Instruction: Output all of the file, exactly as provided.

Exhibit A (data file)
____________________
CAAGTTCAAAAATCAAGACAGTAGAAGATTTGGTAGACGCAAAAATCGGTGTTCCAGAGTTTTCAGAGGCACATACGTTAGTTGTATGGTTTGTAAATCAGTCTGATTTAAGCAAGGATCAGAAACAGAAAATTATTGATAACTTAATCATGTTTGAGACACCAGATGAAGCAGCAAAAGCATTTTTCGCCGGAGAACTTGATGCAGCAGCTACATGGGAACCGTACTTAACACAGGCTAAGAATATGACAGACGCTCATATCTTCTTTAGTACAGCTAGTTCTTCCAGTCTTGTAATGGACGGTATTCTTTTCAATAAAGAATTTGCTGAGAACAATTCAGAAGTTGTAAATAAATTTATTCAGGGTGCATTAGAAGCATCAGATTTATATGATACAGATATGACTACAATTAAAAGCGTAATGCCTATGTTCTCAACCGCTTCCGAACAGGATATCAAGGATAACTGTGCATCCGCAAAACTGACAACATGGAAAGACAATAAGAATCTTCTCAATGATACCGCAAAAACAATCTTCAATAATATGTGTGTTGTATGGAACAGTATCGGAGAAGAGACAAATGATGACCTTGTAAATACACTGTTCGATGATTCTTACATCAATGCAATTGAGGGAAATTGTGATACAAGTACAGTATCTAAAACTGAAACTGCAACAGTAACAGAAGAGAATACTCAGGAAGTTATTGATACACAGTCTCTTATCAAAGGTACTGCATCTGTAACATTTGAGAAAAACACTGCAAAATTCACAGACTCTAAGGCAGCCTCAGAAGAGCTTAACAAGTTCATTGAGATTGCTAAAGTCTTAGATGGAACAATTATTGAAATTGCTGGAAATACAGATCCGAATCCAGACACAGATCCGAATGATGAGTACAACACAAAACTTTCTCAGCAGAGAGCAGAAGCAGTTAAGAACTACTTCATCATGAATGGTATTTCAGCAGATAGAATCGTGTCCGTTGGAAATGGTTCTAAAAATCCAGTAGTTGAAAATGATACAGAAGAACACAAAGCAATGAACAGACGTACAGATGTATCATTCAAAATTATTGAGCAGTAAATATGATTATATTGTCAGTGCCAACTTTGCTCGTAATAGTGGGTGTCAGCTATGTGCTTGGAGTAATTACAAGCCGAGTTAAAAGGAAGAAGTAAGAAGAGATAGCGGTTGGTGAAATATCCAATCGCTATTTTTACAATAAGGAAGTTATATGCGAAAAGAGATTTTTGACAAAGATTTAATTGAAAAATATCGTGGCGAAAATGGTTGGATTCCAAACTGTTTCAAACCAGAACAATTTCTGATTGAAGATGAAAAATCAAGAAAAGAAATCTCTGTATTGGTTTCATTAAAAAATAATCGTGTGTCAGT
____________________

CAAGTTCAAAAATCAAGACAGTAGAAGATTTGGTAGACGCAAAAATCGGTGTTCCAGAGTTTTCAGAGGCACATACGTTAGTTGTATGGTTTGTAAATCAGTCTGATTTAAGCAAGGATCAGAAACAGAAAATTATTGATAACTTAATCATGTTTGAGACACCAGATGAAGCAGCAAAAGCATTTTTCGCCGGAGAACTTGATGCAGCAGCTACATGGGAACCGTACTTAACACAGGCTAAGAATATGACAGACGCTCATATCTTCTTTAGTACAGCTAGTTCTTCCAGTCTTGTAATGGACGGTATTCTTTTCAATAAAGAATTTGCTGAGAACAATTCAGAAGTTGTAAATAAATTTATTCAGGGTGCATTAGAAGCATCAGATTTATATGATACAGATATGACTACAATTAAAAGCGTAATGCCTATGTTCTCAACCGCTTCCGAACAGGATATCAAGGATAACTGTGCATCCGCAAAACTGACAACATGGAAAGACAATAAGAATCTTCTCAATGATACCGCAAAAACAATCTTCAATAATATGTGTGTTGTATGGAACAGTATCGGAGAAGAGACAAATGATGACCTTGTAAATACACTGTTCGATGATTCTTACATCAATGCAATTGAGGGAAATTGTGATACAAGTACAGTATCTAAAACTGAAACTGCAACAGTAACAGAAGAGAATACTCAGGAAGTTATTGATACACAGTCTCTTATCAAAGGTACTGCATCTGTAACATTTGAGAAAAACACTGCAAAATTCACAGACTCTAAGGCAGCCTCAGAAGAGCTTAACAAGTTCATTGAGATTGCTAAAGTCTTAGATGGAACAATTATTGAAATTGCTGGAAATACAGATCCGAATCCAGACACAGATCCGAATGATGAGTACAACACAAAACTTTCTCAGCAGAGAGCAGAAGCAGTTAAGAACTACTTCATCATGAATGGTATTTCAGCAGATAGAATCGTGTCCGTTGGAAATGGTTCTAAAAATCCAGTAGTTGAAAATGATACAGAAGAACACAAAGCAATGAACAGACGTACAGATGTATCATTCAAAATTATTGAGCAGTAAATATGATTATATTGTCAGTGCCAACTTTGCTCGTAATAGTGGGTGTCAGCTATGTGCTTGGAGTAATTACAAGCCGAGTTAAAAGGAAGAAGTAAGAAGAGATAGCGGTTGGTGAAATATCCAATCGCTATTTTTACAATAAGGAAGTTATATGCGAAAAGAGATTTTTGACAAAGATTTAATTGAAAAATATCGTGGCGAAAATGGTTGGATTCCAAACTGTTTCAAACCAGAACAATTTCTGATTGAAGATGAAAAATCAAGAAAAGAAATCTCTGTATTGGTTTCATTAAAAAATAATCGTGTGTCAGT